All of this obviously leaves open the possibility of endless global war but suggests a desire not to eagerly seek it out. Also obviously it is far better than Hillary Clinton would say, less than Jill Stein would say ("Establish a foreign policy based on diplomacy, international law, and human rights. End the wars and drone attacks, cut military spending by at least 50% and close the 700+ foreign military bases that are turning our republic into a bankrupt empire. Stop U.S. support and arms sales to human rights abusers, and lead on global nuclear disarmament."), and a bit different from what Lincoln Chafee would say (the latter actually admits the U.S. wars created ISIS and are making us less safe, says he'd end drone strikes, etc.). And of course the whole lot of them are a distraction from the struggle to reduce and end militarism and prevent wars in 2015, a year with no election in it. Still, it's encouraging that a leading "socialist" candidate for U.S. president finally has a foreign policy, even if it hardly resembles Jeremy Corbyn's.

Talk Nation Radio: Salt Rebellion in U.S. Colonies and Sailing Food from Maine to Boston

Why sail food from Maine to Boston, and what do salt and the British colonies in North America have in common with Gandhi's India?

Rivera Sun is the author of The Dandelion Insurrection, Billionaire Buddha, and Steam Drills, Treadmills, and Shooting Stars, the cohost of Occupy Radio, and the cofounder of the Love-In-Action Network. She tours nationally speaking and educating in nonviolent civil resistance. Her essays on social justice movements appear in Truthout and Popular Resistance. See

Marada Cook is a food entrepreneur who can be found at Crown O'Maine Organic Cooperative, Northern Girl, and Fiddler's Green Farm.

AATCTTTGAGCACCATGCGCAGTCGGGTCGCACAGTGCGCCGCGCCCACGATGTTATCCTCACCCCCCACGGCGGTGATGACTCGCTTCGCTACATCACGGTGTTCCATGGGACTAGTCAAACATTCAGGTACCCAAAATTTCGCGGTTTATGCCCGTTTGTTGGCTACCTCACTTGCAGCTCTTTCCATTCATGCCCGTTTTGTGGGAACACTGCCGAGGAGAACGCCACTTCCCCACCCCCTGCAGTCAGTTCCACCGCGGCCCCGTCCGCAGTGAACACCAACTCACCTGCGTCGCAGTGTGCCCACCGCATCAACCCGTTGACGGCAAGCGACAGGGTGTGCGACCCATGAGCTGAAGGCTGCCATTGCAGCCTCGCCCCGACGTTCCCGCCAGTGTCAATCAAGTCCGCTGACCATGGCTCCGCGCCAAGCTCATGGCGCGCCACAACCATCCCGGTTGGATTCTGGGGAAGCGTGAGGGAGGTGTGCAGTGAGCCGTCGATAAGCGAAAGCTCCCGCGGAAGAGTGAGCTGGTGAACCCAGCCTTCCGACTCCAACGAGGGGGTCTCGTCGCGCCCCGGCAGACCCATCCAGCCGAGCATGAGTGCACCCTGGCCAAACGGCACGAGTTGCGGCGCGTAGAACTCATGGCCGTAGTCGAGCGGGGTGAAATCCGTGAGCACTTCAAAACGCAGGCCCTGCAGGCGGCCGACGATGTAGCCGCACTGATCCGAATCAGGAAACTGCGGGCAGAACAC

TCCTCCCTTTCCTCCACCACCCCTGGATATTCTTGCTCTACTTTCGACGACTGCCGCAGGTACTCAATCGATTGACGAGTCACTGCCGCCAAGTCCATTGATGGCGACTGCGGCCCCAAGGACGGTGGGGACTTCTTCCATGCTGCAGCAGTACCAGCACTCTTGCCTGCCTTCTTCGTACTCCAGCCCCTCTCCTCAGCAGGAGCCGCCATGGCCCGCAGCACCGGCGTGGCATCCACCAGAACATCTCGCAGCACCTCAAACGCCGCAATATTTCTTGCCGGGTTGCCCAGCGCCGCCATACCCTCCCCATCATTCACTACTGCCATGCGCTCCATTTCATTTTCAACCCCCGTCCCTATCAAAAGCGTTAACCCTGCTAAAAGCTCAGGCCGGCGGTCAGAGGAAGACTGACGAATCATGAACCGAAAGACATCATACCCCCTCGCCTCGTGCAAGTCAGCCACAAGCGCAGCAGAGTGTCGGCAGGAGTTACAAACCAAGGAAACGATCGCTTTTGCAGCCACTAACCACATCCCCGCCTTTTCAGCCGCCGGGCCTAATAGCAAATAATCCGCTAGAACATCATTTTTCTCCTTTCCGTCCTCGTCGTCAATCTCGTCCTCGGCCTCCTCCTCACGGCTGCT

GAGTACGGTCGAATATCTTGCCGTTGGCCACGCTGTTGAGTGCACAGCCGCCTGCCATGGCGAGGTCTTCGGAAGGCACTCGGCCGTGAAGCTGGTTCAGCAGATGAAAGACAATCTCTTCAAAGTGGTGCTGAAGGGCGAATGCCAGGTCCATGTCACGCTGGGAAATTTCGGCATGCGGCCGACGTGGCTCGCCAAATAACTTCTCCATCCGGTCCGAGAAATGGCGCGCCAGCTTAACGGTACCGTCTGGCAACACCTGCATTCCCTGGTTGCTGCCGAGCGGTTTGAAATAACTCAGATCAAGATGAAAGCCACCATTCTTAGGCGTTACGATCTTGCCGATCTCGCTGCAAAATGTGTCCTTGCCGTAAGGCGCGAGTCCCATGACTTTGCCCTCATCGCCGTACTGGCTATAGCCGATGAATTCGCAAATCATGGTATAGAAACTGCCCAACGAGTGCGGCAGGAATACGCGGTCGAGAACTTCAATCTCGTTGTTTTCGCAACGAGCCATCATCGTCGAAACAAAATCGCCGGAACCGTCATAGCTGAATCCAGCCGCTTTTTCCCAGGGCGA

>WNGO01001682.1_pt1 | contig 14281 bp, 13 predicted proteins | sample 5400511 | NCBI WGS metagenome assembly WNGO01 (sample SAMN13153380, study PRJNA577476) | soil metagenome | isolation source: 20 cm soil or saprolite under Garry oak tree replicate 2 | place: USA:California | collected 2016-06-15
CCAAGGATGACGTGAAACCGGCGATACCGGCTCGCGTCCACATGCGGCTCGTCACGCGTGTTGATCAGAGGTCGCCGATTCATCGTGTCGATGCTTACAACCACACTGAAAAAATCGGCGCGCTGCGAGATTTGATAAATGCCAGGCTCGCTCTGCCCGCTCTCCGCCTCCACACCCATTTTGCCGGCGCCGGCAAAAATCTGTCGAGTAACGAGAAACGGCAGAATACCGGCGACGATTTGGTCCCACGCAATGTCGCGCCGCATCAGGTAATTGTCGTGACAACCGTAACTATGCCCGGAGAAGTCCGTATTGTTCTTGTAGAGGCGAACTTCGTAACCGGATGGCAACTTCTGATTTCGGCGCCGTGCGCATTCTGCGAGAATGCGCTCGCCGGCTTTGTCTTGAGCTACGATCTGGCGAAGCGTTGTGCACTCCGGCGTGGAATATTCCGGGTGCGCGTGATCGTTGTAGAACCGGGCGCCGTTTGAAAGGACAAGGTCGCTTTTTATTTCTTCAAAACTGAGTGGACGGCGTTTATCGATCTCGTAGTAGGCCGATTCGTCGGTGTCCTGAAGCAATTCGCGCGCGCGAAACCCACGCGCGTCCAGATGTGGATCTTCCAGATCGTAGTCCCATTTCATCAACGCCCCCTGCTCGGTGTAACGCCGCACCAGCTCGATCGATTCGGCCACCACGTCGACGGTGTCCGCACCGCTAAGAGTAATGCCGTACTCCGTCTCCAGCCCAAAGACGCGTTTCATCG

Read Rivera Sun's article "Maine Sail Freight Revives: A Salty History of Revolution, Independence."

Find the Maine Sail Freight at

Total run time: 29:00

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Producer: David Swanson.
Music by Duke Ellington.

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The Rise of the Permanent Prisoners of War

If someone has had the good fortune not to encounter the world of U.S. police and prisons, and the misfortune to learn about the world from U.S. schools, entertainment, and "news" media, a great place to start understanding one of the worst self-inflicted tragedies of our era would be with James Kilgore's short new book, Understanding Mass Incarceration: A People's Guide to the Key Civil Rights Struggle of Our Time, followed up by Radley Balko's longer Rise of the Warrior Cop: The Militarization of America's Police Forces.

Both books tell a story of gradual change over the past half-century that has resulted in the police going to war against people they were supposed to serve (call it a war on crime, a war on drugs, a war on terror, it's always in fact a war on people). And what do you do with people captured alive during a war? You lock them away as prisoners of war until the war ends. And if the war never ends? Well, then you bring back the death penalty, create life sentences for lots of crimes including for kids, impose mandatory minimums and three-strikes, and transform parole and probation from rehabilitation to reincarceration services.